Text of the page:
Cosworth DFV V8 - F1's winningest engine

By: Mark Higgins, Photography by: Getty Images, Ford

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Of all the V8 engines in the world, whether road car or race car, one stands above them all

In 2021 the F1 Dutch Grand Prix returned to the famous Zandvoort track for the first time since 1985. Long before that, one of the most significant chapters in F1 history occured at this seaside circuit on June 4, 1967.

Sitting behind the heads of Jim Clark and Graham Hill nestling neatly in the beautiful green and yellow Lotus 49s was an all new engine about to take Formula One by storm.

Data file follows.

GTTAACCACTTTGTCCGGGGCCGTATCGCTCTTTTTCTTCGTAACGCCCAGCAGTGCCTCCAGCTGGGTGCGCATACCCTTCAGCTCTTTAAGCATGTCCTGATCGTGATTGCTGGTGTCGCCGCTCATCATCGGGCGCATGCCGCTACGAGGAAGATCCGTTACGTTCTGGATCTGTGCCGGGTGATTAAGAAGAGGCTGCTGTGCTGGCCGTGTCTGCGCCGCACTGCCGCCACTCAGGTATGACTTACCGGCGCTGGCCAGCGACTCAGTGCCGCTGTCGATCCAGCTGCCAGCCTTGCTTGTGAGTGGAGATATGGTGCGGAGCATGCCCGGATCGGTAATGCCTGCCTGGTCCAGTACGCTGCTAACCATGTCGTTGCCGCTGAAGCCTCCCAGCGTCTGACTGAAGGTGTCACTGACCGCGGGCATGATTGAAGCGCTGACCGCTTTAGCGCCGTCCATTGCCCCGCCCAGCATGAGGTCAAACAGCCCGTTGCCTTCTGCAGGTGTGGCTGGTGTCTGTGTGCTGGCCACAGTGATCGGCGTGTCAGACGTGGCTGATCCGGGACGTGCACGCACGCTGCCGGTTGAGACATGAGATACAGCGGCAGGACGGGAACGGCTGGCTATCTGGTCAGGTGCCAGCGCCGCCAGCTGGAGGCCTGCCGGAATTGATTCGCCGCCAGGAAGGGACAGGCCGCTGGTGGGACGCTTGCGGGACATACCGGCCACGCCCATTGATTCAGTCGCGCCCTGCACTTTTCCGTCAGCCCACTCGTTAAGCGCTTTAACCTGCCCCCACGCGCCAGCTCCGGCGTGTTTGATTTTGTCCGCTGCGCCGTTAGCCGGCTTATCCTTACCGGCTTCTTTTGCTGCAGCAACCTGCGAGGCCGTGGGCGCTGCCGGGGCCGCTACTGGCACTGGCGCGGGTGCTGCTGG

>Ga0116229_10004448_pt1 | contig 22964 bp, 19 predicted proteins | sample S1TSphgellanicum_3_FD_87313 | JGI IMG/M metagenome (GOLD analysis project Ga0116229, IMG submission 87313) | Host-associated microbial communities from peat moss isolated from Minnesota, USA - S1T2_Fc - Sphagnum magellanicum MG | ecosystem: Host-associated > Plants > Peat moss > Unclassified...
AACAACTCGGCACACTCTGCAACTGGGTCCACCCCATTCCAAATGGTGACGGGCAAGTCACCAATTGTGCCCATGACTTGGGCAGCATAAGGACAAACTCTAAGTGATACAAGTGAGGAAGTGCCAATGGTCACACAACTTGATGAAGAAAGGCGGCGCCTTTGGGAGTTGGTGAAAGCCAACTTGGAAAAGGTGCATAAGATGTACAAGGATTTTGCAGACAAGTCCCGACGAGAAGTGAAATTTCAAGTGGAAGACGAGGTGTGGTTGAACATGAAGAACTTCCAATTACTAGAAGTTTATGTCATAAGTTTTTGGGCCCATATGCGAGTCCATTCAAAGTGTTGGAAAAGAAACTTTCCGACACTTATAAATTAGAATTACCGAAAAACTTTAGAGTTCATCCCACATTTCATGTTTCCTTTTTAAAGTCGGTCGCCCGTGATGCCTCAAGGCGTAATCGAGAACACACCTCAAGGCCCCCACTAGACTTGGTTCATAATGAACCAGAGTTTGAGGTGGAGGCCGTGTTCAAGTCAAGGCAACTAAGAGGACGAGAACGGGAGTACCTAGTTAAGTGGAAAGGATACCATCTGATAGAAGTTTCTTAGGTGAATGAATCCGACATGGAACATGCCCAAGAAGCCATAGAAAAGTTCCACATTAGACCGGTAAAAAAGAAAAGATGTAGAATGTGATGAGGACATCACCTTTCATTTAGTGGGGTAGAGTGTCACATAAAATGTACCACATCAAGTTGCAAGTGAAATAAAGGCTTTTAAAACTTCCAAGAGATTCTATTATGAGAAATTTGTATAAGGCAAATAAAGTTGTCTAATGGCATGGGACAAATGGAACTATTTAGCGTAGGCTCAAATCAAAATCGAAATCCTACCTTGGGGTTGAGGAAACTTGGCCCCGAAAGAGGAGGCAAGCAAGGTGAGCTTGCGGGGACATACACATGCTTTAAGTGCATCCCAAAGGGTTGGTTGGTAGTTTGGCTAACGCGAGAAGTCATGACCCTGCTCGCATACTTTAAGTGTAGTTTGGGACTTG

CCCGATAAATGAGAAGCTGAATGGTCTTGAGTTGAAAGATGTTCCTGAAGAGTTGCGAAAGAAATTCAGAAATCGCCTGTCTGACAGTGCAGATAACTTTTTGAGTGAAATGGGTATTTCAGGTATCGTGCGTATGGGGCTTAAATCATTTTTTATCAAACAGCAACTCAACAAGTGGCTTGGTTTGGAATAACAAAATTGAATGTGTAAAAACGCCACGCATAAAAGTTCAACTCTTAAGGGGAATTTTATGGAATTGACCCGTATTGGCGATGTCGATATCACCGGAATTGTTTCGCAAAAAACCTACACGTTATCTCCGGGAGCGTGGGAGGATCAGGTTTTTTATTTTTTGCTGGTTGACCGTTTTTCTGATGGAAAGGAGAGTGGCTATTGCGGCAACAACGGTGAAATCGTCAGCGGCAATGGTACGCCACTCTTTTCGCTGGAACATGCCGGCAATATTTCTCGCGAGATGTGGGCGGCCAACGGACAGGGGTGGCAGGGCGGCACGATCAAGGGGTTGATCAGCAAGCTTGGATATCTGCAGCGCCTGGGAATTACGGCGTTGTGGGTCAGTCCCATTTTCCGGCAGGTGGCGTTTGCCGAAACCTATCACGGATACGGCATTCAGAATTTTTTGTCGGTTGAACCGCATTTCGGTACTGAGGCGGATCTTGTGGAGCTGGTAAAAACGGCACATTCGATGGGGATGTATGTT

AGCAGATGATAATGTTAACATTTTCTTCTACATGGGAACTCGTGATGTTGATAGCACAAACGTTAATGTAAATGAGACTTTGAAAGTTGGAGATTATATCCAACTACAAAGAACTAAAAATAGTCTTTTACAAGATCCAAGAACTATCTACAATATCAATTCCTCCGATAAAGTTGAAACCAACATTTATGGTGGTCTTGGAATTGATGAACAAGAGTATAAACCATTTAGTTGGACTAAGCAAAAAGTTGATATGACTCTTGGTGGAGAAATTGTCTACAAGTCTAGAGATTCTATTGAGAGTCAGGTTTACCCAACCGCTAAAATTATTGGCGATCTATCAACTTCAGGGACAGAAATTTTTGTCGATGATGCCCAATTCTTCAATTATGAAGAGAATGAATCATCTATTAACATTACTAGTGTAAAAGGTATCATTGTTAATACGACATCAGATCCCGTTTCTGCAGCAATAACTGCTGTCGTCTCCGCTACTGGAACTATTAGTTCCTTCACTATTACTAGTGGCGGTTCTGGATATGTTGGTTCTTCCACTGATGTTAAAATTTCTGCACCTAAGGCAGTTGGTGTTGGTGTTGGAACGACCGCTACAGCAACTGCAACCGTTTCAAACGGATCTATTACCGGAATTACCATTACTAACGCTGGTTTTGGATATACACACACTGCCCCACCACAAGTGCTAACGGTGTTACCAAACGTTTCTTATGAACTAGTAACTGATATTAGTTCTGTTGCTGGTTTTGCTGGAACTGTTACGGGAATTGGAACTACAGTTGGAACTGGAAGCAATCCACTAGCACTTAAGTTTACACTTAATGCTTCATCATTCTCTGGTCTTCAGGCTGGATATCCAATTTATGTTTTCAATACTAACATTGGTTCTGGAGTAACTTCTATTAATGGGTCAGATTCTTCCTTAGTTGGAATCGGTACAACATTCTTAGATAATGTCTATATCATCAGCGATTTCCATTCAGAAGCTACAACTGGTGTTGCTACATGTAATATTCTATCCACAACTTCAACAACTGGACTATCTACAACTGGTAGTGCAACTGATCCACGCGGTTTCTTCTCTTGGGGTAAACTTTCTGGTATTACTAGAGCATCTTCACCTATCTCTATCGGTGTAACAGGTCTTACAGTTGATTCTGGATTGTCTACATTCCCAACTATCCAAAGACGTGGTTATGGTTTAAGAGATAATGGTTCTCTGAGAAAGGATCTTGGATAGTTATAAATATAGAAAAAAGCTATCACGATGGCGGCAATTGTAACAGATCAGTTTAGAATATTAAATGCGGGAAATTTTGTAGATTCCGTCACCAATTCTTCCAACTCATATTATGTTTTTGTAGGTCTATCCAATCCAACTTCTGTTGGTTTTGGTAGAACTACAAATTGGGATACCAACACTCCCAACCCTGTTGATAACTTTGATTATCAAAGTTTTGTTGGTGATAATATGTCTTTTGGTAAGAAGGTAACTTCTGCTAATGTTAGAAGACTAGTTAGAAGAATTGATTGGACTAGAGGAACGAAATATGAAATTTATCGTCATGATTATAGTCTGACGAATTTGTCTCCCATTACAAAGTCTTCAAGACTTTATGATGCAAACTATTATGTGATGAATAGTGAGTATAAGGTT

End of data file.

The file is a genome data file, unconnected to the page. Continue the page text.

The engine was the Ford-Cosworth 3.0 litre V8 DFV (Double Four Valve) that both parties were hoping would be at least reliable in its first race, the Dutch Grand Prix.


Jim Clark taking the Cosworth to a debut win. Zandvoort 1967

But they got much, much more with Hill claiming pole position and Clark taking a stunning debut win for the engine.

From that moment on the Ford-funded engine was the dominant force in Formula One from 1967 to 1991, bagging 155 wins from 262 starts and several World Championships. The engine was the brainchild of Cosworth Engineering, which was formed in 1958 by Mike Costin and Keith Duckworth (COStin and DuckWORTH), both former employees of Lotus.

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Keith Duckworth and the DFV

After the success of a Cosworth developed 16-valve 1600cc Ford Formula 2 engine, Lotus Chairman and Founder Colin Chapman convinced Ford to bankroll the development of a three-litre, eight-cylinder F1 engine. In return, Lotus would have exclusive use of the engine in 1967.